FRANKFURT- The European Central Bank bought many more bonds in the last two months than the euro zone's top four countries sold, in an effort to cap borrowing costs for a bloc still recovering from the coronavirus pandemic, data showed on Monday.
The ECB bought 134.7 billion euros ($160 billion) worth of government bonds issued by Italy, Germany, France and Spain across its stimulus schemes in June and July, compared to a net supply of just 89 billion euros from those countries, according to UniCredit estimates from July 19.
Such outsized purchases of government debt have unsettled some of the euro zone's more conservative policymakers.
Belgium's central bank governor, Pierre Wunsch, has raised the spectre of "fiscal dominance" - or the ECB losing its independence from governments - and Germany's Jens Weidmann has often said the lines between both policies risked becoming blurred.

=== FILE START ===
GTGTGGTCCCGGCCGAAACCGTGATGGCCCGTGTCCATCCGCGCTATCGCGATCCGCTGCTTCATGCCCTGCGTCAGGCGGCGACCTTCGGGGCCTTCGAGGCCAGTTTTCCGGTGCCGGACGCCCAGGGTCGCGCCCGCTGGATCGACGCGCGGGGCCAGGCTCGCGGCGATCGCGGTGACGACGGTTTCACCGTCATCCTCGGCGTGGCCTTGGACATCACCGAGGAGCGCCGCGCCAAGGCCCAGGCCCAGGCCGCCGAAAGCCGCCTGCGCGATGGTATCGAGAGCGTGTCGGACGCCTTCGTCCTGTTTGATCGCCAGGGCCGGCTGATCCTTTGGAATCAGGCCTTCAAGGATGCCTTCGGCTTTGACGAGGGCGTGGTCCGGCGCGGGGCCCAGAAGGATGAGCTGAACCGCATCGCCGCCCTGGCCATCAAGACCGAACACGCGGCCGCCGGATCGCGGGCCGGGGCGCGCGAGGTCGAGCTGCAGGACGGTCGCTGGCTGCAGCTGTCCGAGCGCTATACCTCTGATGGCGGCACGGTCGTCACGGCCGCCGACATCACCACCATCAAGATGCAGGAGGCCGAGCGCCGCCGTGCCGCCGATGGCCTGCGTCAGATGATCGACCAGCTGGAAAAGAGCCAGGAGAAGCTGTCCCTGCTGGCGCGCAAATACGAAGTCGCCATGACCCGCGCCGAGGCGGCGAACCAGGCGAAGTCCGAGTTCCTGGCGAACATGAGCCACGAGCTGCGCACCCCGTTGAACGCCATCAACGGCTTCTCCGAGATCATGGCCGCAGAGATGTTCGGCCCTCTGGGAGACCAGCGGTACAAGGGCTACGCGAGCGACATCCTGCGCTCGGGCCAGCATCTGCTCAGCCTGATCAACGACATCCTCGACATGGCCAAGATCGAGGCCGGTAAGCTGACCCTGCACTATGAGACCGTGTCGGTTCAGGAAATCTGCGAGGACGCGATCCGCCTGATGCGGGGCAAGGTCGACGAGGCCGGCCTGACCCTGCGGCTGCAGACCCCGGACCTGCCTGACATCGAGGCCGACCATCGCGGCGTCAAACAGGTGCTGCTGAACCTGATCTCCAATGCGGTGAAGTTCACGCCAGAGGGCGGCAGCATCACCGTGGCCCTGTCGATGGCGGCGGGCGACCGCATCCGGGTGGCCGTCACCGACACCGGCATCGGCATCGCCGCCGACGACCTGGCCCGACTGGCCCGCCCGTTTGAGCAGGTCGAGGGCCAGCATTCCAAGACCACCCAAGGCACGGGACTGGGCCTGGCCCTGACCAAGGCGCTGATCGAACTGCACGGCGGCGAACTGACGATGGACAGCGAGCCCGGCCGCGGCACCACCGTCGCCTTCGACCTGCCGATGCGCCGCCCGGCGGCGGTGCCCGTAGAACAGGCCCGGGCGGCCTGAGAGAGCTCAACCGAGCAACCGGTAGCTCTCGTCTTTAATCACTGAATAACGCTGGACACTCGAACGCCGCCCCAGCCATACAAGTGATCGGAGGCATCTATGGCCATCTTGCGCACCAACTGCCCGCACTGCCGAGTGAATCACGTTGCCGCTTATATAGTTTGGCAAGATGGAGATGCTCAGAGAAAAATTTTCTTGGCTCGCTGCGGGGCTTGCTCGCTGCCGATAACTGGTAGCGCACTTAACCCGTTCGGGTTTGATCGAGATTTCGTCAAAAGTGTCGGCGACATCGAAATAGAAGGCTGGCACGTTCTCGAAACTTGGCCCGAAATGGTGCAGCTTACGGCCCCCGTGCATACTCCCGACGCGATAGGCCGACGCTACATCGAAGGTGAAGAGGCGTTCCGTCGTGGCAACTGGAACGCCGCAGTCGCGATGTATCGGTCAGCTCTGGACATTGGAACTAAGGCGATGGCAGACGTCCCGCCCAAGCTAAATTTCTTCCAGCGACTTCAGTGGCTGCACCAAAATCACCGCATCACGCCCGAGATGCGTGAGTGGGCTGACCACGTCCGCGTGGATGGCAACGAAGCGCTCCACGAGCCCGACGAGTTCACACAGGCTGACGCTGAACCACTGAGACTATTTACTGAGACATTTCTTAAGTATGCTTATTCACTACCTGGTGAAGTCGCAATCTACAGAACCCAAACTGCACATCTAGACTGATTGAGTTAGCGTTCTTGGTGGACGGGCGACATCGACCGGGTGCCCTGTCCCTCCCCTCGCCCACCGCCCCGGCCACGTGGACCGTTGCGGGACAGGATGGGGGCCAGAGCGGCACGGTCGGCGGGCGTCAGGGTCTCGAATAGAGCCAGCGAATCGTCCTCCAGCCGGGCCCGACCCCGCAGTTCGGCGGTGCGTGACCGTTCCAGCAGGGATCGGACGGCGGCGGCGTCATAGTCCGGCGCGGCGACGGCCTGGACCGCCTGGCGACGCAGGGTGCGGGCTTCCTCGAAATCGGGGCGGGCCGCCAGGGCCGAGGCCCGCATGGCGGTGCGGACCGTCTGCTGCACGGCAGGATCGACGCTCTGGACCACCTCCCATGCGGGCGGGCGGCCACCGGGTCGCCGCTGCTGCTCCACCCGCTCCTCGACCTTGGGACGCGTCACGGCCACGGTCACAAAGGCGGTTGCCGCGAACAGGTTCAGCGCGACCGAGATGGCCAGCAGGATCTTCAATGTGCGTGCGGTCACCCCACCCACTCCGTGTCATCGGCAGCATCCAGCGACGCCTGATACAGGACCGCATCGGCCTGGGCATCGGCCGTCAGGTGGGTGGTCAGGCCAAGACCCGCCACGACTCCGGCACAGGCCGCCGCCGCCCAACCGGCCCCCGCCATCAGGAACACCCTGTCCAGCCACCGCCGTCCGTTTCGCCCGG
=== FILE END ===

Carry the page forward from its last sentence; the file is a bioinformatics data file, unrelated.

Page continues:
The ECB has pledged to keep credit easy to help the euro zone's economy recover the ground it lost during a virus-induced recession and to put inflation on track to reach its 2% goal.
At its July policy meeting, the central bank said it wouldn't raise rates until that goal was within sight and pushed back a decision on the future of its bond-buying scheme to the autumn.
($1 = 0.8417 euros)
(Reporting By Francesco Canepa; Editing by Toby Chopra) ((@FranCanJourno email@example.com; 004906975651247; Reuters Messaging: firstname.lastname@example.org))